Among others, a blue monster, a winged horse and a nude deity, known as the master of wind, were all found within the mysterious tomb. It is located in Xinzhou city, within a burial chamber containing an array of historical artifacts. The chamber had been severely damaged from looting, with the corpses of the tomb owners missing and only a few coffin fragments remaining.
However, the archaeologists discovered that parts of a passageway and corridor had not been looted, while several artifacts and many murals in every good condition, remained intact.
The murals included impressive mythical imagery, as well as images of everyday people trading horses, hunting and working in a gatehouse.
The report for the excavation read: “Themes on ascending to heaven, horse trading, hunting, [a] grand gatehouse and the rich styles of costumes all provide valuable information for the [research] on the social life, history, culture and military practices.”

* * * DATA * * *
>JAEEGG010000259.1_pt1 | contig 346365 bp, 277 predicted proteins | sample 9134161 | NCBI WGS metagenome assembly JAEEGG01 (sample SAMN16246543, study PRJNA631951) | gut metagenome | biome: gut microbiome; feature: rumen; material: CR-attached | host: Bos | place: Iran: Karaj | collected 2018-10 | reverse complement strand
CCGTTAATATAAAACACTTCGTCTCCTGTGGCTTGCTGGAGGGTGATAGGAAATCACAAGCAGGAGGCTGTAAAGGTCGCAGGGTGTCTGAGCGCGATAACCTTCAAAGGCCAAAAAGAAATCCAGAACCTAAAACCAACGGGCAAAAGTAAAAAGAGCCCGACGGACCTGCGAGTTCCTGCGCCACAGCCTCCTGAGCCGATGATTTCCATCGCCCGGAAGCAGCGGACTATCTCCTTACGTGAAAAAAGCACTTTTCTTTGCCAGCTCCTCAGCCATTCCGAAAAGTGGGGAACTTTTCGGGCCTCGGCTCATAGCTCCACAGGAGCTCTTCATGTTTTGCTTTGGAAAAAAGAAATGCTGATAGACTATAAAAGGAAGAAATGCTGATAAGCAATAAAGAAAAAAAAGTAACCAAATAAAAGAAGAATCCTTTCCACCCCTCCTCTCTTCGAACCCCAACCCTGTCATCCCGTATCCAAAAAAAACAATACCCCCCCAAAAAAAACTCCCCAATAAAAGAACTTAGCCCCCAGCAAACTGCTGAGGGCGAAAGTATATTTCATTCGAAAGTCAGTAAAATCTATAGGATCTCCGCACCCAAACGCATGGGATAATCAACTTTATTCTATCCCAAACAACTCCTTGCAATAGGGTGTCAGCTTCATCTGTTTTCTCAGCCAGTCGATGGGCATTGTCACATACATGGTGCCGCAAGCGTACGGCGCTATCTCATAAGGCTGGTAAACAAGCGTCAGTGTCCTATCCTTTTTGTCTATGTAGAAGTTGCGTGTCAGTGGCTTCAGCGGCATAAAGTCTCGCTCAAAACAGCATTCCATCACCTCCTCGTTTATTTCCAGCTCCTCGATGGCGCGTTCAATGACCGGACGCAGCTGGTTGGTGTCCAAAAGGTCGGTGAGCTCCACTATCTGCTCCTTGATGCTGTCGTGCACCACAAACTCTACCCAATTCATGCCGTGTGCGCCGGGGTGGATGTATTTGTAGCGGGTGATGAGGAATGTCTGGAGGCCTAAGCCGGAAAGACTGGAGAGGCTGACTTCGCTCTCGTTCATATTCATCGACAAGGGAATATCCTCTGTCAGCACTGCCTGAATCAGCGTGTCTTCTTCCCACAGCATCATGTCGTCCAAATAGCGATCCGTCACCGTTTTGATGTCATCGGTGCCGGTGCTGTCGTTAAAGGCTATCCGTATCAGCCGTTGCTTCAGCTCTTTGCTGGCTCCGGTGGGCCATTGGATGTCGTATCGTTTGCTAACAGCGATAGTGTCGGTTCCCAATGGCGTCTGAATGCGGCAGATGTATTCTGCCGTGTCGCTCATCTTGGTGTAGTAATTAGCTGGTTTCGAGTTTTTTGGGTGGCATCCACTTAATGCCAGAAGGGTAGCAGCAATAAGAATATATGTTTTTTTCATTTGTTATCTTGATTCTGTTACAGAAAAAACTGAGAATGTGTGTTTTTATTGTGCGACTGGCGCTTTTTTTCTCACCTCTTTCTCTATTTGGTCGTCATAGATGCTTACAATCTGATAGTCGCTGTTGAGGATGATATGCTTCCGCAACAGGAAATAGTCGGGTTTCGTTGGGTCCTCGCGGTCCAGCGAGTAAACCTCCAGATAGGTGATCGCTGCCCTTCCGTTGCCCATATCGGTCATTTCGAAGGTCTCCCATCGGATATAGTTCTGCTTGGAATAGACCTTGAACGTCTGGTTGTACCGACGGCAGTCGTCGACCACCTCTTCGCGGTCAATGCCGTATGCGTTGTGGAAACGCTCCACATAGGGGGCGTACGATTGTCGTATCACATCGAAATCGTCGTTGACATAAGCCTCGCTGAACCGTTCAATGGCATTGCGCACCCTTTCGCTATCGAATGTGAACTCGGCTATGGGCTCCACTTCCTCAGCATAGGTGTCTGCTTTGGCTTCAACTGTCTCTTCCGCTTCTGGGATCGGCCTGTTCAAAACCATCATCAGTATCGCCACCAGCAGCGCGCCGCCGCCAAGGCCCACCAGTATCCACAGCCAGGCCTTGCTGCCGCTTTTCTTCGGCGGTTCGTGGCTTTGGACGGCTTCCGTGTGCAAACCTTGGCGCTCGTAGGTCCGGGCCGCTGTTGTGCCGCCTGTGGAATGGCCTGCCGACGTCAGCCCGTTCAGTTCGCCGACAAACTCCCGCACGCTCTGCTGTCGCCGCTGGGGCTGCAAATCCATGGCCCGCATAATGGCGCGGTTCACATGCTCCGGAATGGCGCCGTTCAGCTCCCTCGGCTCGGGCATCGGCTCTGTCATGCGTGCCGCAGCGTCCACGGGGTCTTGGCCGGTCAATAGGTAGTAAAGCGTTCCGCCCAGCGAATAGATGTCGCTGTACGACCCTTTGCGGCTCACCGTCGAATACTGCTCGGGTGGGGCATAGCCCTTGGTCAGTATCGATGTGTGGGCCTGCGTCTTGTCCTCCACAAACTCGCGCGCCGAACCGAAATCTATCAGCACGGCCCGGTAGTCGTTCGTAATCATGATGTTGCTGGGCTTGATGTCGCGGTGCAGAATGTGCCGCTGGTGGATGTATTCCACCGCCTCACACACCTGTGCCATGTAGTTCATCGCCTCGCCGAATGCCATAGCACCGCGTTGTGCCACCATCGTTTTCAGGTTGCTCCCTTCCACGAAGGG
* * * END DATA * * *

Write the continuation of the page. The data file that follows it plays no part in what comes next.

The find was unique because of the colourful murals covering 80 square meters of the tomb.
Despite the fact some of the tomb’s treasures had been looted and bodies were missing, the murals were well preserved.
They illustrated a man and a woman in a variety of scenes, with one example being the pair enjoying a banquet and in another, a man plays a harp while other musicians hold instruments.
The burial site dates back to the Yuan dynasty, from around 700 years ago,
Later in 2015, archaeologists working in the ruins of the Neolithic Shimao Ruins identified mural fragments that showed brush strokes, which could imply the basic process of mural-making in China dates back about 4,000 years.
Historians have attributed the invention of the brush much later, to a Chinese general, Meng Tian, during the Qin Dynasty of 221 to 207 BC, so that discovery was incredibly significant from a historical point of view.